So I've made a career out of righting that kind of wrong, of rewriting my own history. Correcting my own history, correcting the pronunciation of my name. I don't know, I take great pride in it. And then meeting my wife's family, this ferociously proud family — I love it. And I like that the recipes from them are new. They're real. They're exactly what they're doing in Sicily today. And we go back there, and we cook with the aunts, I roll pasta, I go to the farm, we milk the cows, we feed the pigs, we walk out the door in the morning and pull the lemons off the tree to make our lemonade for the morning. We take the eggs from the nests of the chickens. I mean, the dogs are chasing the animals into the pen. I mean it's cuckoo there. It's just a different world and I love that.


So if you had to pick one Italian wine to serve when you're hosting these people what would it be?

If I'm in Sicily? I can only serve Sicilian wine. They will have nothing else on the table. I tried pouring American wines to show them what we could do and her uncle Pepino said, "Who served this American dishwashing liquid with my lunch?", and it was a fabulous California Viognier. And he wanted nothing to do with it.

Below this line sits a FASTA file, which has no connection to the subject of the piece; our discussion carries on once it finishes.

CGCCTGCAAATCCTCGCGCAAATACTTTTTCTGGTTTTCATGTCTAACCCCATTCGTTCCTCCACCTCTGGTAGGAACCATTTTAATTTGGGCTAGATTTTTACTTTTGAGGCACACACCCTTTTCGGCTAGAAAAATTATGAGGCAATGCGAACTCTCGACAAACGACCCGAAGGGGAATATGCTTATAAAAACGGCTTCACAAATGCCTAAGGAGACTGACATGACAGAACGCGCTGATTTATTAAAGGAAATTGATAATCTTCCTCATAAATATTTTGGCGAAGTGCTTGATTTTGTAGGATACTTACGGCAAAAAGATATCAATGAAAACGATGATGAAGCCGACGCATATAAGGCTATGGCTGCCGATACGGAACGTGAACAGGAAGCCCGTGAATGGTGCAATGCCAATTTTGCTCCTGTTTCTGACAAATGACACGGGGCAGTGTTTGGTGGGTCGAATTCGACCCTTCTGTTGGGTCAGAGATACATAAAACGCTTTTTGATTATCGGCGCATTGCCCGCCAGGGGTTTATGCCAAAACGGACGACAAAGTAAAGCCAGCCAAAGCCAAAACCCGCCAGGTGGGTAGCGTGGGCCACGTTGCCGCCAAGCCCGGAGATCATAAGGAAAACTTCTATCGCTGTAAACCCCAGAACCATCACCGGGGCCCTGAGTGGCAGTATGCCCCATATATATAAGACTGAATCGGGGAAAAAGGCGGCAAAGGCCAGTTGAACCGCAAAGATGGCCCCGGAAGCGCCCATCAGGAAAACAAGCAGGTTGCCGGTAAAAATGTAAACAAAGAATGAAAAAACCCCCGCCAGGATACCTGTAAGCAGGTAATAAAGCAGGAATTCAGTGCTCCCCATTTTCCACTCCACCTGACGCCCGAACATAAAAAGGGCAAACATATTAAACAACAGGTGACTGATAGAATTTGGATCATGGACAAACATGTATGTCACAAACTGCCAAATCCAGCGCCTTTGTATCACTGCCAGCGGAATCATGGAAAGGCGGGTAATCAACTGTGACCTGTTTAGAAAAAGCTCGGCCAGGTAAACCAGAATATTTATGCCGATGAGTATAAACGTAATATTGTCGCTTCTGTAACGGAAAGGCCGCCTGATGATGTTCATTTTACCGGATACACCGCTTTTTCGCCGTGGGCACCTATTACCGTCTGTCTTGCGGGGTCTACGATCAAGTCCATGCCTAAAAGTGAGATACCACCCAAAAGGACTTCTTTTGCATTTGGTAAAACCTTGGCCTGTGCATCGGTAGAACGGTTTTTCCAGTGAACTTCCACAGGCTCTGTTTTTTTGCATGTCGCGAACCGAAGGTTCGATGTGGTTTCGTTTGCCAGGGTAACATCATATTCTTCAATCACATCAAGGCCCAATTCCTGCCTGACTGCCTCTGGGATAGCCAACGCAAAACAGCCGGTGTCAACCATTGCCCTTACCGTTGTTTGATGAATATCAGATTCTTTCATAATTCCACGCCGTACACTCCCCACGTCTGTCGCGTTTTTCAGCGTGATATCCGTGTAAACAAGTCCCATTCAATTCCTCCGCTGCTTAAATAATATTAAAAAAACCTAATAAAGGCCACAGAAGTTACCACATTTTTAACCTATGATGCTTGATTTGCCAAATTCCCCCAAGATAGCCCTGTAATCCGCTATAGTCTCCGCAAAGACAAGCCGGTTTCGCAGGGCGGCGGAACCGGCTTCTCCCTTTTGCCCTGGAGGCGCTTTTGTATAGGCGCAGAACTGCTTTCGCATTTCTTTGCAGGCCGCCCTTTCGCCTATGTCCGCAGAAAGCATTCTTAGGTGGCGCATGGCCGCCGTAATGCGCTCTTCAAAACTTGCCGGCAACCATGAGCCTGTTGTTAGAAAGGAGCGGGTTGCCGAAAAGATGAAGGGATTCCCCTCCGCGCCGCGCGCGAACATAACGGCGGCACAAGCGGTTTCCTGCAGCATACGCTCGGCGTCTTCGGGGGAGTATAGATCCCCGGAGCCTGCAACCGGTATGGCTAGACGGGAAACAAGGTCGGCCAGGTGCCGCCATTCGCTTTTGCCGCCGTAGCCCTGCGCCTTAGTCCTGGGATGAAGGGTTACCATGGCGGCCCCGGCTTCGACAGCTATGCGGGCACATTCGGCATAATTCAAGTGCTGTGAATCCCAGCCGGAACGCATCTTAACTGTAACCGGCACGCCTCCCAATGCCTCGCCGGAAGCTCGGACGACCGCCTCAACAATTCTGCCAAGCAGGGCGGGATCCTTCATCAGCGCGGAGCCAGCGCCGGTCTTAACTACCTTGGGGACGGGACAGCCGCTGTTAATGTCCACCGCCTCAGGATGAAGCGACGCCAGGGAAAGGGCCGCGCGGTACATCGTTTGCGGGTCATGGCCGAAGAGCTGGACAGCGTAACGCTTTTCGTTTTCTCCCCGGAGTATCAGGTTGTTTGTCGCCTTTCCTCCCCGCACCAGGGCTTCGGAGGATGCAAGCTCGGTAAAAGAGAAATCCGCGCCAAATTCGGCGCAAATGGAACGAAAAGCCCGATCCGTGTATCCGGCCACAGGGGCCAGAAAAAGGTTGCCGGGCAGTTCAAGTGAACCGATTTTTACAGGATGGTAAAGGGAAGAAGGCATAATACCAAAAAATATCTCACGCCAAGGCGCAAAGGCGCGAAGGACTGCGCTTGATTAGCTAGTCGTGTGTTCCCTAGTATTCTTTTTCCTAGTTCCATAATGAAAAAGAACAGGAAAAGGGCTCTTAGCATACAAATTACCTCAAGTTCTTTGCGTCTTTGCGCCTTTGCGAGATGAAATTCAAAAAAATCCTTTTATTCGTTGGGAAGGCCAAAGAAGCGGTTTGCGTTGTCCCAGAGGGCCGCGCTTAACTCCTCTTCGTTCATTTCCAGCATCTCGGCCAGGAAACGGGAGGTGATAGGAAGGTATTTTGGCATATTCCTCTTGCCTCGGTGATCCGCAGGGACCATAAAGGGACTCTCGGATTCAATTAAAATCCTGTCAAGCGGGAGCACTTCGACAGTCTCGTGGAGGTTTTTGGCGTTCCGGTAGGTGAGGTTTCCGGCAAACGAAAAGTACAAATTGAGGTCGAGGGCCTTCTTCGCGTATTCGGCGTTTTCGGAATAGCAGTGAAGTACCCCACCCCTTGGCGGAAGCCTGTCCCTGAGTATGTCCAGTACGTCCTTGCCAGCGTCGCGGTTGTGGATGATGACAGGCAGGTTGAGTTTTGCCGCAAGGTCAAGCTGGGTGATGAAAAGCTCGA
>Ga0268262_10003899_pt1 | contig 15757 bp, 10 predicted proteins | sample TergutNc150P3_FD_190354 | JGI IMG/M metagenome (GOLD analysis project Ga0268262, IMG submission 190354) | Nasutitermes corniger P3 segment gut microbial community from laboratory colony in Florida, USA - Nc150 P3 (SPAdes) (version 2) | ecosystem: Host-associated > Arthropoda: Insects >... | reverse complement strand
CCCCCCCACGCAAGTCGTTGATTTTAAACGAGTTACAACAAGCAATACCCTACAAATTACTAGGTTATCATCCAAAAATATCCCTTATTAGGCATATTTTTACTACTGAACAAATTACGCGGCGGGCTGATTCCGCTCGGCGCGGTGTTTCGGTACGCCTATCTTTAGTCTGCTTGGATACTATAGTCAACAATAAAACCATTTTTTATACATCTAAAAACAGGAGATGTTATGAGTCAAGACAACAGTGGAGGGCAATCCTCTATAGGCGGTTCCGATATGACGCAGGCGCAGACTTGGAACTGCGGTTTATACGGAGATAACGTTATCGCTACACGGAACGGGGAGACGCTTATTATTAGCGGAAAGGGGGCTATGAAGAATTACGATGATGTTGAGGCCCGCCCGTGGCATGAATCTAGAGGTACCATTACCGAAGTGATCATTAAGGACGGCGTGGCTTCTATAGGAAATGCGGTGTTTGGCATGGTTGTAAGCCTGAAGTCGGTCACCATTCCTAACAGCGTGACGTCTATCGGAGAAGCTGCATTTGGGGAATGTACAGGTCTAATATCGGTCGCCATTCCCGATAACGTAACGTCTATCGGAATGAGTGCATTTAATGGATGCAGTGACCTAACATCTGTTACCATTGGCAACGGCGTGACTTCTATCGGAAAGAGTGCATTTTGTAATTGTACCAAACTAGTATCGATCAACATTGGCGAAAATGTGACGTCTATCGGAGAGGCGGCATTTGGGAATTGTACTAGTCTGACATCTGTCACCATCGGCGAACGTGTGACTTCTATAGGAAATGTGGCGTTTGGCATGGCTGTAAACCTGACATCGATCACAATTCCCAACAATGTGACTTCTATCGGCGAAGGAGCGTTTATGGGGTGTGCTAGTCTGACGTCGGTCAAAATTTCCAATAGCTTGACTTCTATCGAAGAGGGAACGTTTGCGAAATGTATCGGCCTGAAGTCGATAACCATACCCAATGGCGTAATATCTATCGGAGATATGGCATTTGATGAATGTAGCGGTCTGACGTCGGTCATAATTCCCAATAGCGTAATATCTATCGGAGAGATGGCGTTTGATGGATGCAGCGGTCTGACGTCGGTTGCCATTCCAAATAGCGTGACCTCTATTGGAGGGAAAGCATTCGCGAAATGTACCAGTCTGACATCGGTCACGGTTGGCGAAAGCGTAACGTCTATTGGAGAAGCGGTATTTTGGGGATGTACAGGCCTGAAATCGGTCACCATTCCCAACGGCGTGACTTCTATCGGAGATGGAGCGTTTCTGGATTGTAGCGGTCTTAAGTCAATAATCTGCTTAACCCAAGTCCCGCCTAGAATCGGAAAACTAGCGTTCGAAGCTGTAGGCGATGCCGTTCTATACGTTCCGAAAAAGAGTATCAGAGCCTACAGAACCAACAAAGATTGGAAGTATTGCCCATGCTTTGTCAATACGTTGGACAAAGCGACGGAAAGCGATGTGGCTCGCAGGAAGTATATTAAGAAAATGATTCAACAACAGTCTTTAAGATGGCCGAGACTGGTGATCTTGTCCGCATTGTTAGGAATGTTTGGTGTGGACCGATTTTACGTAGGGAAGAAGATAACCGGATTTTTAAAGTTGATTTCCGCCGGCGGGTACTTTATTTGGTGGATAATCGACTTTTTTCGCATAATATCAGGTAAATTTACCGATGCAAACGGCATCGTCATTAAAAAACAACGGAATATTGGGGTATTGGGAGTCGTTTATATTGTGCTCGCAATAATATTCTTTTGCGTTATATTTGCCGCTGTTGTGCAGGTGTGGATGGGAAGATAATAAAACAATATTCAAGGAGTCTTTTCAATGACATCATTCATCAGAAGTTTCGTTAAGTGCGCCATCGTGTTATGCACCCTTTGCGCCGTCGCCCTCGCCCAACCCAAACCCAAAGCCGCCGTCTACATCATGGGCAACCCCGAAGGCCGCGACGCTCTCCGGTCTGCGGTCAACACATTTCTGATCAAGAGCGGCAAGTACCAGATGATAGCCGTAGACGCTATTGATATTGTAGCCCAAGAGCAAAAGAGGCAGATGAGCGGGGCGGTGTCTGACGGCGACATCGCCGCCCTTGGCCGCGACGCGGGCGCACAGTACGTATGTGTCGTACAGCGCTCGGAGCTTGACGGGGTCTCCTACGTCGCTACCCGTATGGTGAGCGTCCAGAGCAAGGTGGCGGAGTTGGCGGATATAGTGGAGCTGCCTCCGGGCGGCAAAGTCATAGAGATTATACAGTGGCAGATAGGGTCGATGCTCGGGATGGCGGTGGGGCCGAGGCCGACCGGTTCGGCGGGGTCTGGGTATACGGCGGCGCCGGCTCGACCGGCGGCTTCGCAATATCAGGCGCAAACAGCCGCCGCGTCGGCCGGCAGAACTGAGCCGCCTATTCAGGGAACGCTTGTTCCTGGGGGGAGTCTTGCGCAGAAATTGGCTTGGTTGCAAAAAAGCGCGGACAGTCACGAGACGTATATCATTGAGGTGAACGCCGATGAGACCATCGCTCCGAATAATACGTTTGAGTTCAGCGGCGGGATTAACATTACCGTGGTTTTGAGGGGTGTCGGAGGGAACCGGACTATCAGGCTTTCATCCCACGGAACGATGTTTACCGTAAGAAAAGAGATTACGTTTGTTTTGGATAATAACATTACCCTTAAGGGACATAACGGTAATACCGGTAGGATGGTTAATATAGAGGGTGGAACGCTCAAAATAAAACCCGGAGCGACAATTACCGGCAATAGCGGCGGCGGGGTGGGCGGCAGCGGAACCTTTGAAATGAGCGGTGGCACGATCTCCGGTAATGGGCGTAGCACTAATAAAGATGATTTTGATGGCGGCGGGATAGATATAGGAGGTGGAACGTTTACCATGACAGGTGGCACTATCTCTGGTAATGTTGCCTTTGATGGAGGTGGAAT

And the irony is that they're from Messina province, which is where the worst Sicilian wines are grown. So I would serve something from maybe Cos or Notto. The southeastern-most region of Sicily makes the best — for my palate — some of the best Sicilian wines. So I might serve the Nerello Mascalese, Nerello Cappuccio blends, they're really beautiful — from folks like Benanti.


Which wine do you perceive as closest to your heritage?

Well, it's absolutely the wines of Campania. When I taste beautiful Aglianico, I think, this might be something that my great-grandparents maybe tasted 150 years ago. And poor Campania, who knows what they were drinking. Poor people were probably diluting it with water or soda. There may have been honey in their wines. Who knows? 

When I taste those wines, I think of beautiful Fianodi Avellino, Grecodi Tufo, or Lacryma Christi. I love the drama of the names too, like the "tears of Christ." I think of those whites, and think that they were probably drinking oxidized version of these wines. I don't know. I guess that's the closest I'm ever going to get to knowing. I do have to get over there though. Now that I have kids, it's just a little bit tougher to say I'm going to go over there for two weeks and fish around without being paid.


You taste wines all day, go home, and want to have a glass of wine with your wife. What would you choose to drink?

The best bottle from that day's tastings, typically. I have no limits to what I'll taste. Although if I have something that I'm saving, I will absolutely limit it to those I'm willing to share it with. Like, this is not to open for 12 people at a dinner party so that we'll all get an ounce or two ounces. It's silly. But I will say, "This is special," at a dinner party for four, "Let's open this great bottle I got my hands on." But I am the un-snob in that I will never say, "I will never serve this to so and so because they don't know better." And I've been to plenty of dinner parties like that.